Milne Op/Ed: Kane must uphold her legal duties

Attorney General can’t decide which laws to enforce and defend, she must defend all

By Duane D. Milne, Special to The Times

State Rep. Duane Milne

State Rep. Duane Milne

Pennsylvania State Attorney General Kathleen Kane has apparently decided to approach her elected post as if it was one of the “Choose Your Own Adventure” books that were popular in the 1980s and 1990s.

Kane is now selectively choosing which duly enacted Pennsylvania laws she will defend against challenges of constitutionality, and which simply to ignore. Regardless of whether one agrees or not with the substance of the current law, the reality is that its original approval took place in conformity with proper constitutional processes.

The matter most immediately in question centers on Kane’s recent pronouncement that she will not defend the Commonwealth’s law that currently prohibits gay marriage, a law being challenged in a lawsuit filed the American Civil Liberties Union (ACLU).

Kane, a named defendant in the ACLU’s case, has argued that she is morally opposed to the law and has deemed it unconstitutional. Unfortunately for her, she is the attorney general, and not a Supreme Court judge, and claims of authority to rule on the constitutionality of a law fall outside her job description – a public office which she voluntarily sought.

The responsibilities of her office are clearly laid out in the Commonwealth Attorneys Act of 1980. The act in no way affords the attorney general the unilateral right to determine the constitutionality of state law, but in fact makes it the duty of that office to defend the state against any such challenges.

Kane’s decision is a case of playing politics with a hot-button issue, but the politics of the marriage equality debate are not germane here. The criticism being put forth is for not upholding “the duties of her office with fidelity” as she swore to do in January.

While understandably it might be a difficult position, Kane must defend the law despite her personal feelings. She is entitled to personal opinions as a citizen, but as the duly elected attorney general, she also incurs an obligation to defend the laws that were created by an elected legislature and signed by an elected governor.

Laws can and should be changed at times as our democracy grows and evolves, but the way to do that is either through a constitutional challenge before the judiciary or to pass new legislation. Kane’s office does not write or interpret laws; it enforces them. That is the job she was elected to perform.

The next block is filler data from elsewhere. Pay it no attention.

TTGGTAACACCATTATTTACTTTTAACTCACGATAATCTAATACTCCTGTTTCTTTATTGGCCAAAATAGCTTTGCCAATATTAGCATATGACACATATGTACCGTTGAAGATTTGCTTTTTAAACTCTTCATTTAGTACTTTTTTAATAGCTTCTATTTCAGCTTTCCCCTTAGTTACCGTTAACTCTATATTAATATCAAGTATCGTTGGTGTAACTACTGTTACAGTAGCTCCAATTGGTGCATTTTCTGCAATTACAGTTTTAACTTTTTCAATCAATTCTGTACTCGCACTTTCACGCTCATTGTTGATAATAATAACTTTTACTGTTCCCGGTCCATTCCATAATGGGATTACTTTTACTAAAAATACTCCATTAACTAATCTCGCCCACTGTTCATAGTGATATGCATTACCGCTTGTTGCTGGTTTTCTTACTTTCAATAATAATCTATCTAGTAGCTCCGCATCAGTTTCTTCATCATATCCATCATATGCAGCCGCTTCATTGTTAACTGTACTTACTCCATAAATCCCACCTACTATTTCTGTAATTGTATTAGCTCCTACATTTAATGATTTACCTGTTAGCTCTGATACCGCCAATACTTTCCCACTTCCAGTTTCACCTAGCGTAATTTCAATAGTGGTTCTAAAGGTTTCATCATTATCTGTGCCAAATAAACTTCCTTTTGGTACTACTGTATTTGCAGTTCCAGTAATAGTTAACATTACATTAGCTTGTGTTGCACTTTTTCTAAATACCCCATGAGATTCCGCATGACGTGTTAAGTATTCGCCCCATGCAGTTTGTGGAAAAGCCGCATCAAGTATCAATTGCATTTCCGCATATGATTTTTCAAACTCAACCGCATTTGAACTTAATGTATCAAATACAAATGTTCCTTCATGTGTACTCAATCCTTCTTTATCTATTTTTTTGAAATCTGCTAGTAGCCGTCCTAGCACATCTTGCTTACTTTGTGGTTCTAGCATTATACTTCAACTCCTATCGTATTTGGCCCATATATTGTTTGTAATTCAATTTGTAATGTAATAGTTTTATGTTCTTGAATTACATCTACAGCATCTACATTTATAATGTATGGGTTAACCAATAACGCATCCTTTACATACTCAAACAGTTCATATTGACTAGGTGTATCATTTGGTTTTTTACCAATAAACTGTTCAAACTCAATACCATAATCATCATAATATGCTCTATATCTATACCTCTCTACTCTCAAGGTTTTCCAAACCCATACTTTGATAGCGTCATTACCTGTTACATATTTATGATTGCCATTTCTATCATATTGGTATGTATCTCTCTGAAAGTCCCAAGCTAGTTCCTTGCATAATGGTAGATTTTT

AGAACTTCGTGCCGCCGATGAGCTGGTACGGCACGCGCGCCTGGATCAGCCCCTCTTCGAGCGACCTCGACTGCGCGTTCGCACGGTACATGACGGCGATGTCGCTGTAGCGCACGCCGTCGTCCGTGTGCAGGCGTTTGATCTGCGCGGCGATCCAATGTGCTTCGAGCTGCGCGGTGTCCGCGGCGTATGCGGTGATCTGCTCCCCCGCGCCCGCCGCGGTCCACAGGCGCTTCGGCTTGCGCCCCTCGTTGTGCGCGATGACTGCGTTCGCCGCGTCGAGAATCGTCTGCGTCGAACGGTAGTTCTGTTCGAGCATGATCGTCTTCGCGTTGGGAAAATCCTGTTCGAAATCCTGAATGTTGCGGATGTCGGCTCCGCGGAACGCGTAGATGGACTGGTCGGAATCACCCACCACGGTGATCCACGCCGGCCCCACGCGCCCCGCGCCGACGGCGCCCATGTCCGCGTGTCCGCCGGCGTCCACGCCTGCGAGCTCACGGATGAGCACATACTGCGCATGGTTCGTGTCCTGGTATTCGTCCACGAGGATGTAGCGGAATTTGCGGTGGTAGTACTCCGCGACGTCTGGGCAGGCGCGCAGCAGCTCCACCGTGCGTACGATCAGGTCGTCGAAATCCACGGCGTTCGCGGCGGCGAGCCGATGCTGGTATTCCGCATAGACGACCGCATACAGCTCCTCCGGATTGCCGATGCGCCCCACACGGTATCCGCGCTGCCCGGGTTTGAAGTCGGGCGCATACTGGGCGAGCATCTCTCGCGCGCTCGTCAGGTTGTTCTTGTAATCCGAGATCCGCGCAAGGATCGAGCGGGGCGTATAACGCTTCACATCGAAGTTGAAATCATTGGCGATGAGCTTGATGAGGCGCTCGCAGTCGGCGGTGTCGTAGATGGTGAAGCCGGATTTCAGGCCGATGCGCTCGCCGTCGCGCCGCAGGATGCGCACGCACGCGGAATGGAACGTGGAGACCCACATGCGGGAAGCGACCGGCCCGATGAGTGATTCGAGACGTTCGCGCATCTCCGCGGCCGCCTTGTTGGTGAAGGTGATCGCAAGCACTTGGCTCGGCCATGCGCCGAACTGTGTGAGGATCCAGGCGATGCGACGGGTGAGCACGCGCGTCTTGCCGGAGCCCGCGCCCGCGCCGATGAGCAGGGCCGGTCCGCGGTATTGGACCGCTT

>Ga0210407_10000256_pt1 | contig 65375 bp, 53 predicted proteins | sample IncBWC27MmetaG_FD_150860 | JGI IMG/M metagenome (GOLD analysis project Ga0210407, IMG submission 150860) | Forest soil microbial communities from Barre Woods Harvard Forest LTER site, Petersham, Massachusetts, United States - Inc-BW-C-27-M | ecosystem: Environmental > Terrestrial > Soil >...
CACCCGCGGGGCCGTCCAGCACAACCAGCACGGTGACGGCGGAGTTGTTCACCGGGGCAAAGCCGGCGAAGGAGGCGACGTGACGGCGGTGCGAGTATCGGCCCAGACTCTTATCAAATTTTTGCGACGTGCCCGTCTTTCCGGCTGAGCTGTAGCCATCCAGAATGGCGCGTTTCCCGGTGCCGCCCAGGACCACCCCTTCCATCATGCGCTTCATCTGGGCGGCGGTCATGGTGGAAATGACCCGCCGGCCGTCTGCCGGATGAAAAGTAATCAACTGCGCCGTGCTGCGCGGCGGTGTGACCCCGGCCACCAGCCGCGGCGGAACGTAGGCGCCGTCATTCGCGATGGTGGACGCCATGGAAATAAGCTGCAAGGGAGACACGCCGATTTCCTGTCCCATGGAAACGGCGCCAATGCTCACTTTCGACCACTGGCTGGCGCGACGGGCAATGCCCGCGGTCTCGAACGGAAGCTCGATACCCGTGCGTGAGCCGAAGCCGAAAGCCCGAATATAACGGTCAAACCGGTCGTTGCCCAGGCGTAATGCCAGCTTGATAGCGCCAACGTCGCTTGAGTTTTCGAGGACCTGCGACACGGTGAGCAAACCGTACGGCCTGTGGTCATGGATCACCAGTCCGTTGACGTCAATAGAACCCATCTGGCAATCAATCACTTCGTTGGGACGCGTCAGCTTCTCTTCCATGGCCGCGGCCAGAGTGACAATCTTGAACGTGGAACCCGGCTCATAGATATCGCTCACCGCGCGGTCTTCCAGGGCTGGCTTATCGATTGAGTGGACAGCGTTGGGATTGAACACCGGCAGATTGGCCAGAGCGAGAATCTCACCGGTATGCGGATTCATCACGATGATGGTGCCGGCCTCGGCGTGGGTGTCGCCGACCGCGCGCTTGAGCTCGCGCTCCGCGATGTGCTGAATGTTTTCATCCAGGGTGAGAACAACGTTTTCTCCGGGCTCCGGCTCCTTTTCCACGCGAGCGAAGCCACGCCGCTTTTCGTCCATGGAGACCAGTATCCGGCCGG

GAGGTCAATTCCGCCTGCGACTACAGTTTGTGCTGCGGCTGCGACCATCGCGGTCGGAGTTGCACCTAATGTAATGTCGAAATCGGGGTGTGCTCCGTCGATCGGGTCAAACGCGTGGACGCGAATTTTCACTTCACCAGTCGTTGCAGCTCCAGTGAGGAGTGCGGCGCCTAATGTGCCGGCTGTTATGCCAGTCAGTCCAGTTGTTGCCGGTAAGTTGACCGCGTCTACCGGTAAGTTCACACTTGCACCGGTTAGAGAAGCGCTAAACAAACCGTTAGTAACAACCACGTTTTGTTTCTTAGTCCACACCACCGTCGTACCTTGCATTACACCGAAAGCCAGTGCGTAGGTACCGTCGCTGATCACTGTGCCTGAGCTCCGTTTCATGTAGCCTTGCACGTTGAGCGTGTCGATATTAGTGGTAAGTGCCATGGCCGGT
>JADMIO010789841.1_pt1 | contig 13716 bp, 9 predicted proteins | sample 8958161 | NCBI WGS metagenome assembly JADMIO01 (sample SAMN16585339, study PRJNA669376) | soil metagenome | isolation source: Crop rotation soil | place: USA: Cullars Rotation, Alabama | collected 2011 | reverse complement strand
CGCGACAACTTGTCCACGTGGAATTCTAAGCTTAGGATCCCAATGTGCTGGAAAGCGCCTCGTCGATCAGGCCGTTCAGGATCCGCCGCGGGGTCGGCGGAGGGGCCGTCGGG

In this case, counsel for Gov. Tom Corbett will likely defend the current law – one he supports. But if the governor happened to agree with Kane’s ideology, who would defend the laws of our state? This is a slippery slope that allows individual elected officials to pick and choose which laws to uphold and defend. We no longer need the democratic process and our three branches of government if we allow books of law to become “Choose Your Own Adventure” books. And anarchy begins when the rule of law ends.

Ironically, Kane herself agreed with this very sentiment in 2012 when she was campaigning for her current post. At that time, she declared it would be a “dangerous proposition” for the attorney general to pick and choose which laws to enforce as she disagreed with one of her political opponents. Her opinion might have changed, but one wonders if her motive remains the same – to garner as much political support out of a statement as possible.

The Office of the Attorney General needs to defend the state in this legal challenge, because it has an obligation to do so. If Kane is so morally opposed, she can always have one of her deputies be in charge of the case. Either way, her office must defend the state.

Unfortunately, there are provisions in current law that allow an attorney general to pass a case along to the governor’s counsel. We in the legislature need to examine these provisions, because they are unwise and because political pandering cannot be a substitute for sound legal reasoning.

Duane Milne is the State Representative for the 167th District in Chester County.

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One Comment

  1. There is a big difference between enforcing a law and defending it in court. Take the Defense of Marriage Act (DOMA): It was transparently unconstitutional, since it set up differing legal standards for legally married Gay and Straight couples. That’s why the Obama Administration chose not to DEFEND it in court. This doesn’t mean that the law was not enforced while it was still on the books.

    Similarly, Kathleen Kane will continue to enforce Pennsylvania’s ban on marriage for Gay couples for as long as the law is on the books. But in terms of its constitutionality, why should she be forced to defend in court something that she knows is indefensible, especially given the Supreme Court’s decisions on DOMA and Prop. 8?

    Those of us who support marriage equality for law-abiding, taxpaying Gay couples didn’t really have a choice but to “target” all the piecemeal, state-by-state bans, didn’t we? The Supreme Court could have issued a comprehensive ruling requiring Gay and Straight couples to be treated equally, at ALL levels of government, but instead they chose to punt on the some of the details.

    So what now? Most of the legal benefits of marriage come from the federal government. Take survivor benefits under Social Security, for example. Legally married Gay couples in Iowa are now entitled to those benefits, but suppose one of those couples relocates to West Virginia, which has a statutory ban on same-sex marriage. Does the state have the power to forcibly annul that marriage? And if so, does the couple now LOSE those federal benefits?

    Don’t fault US for continuing this fight. The Supreme Court left us no choice.

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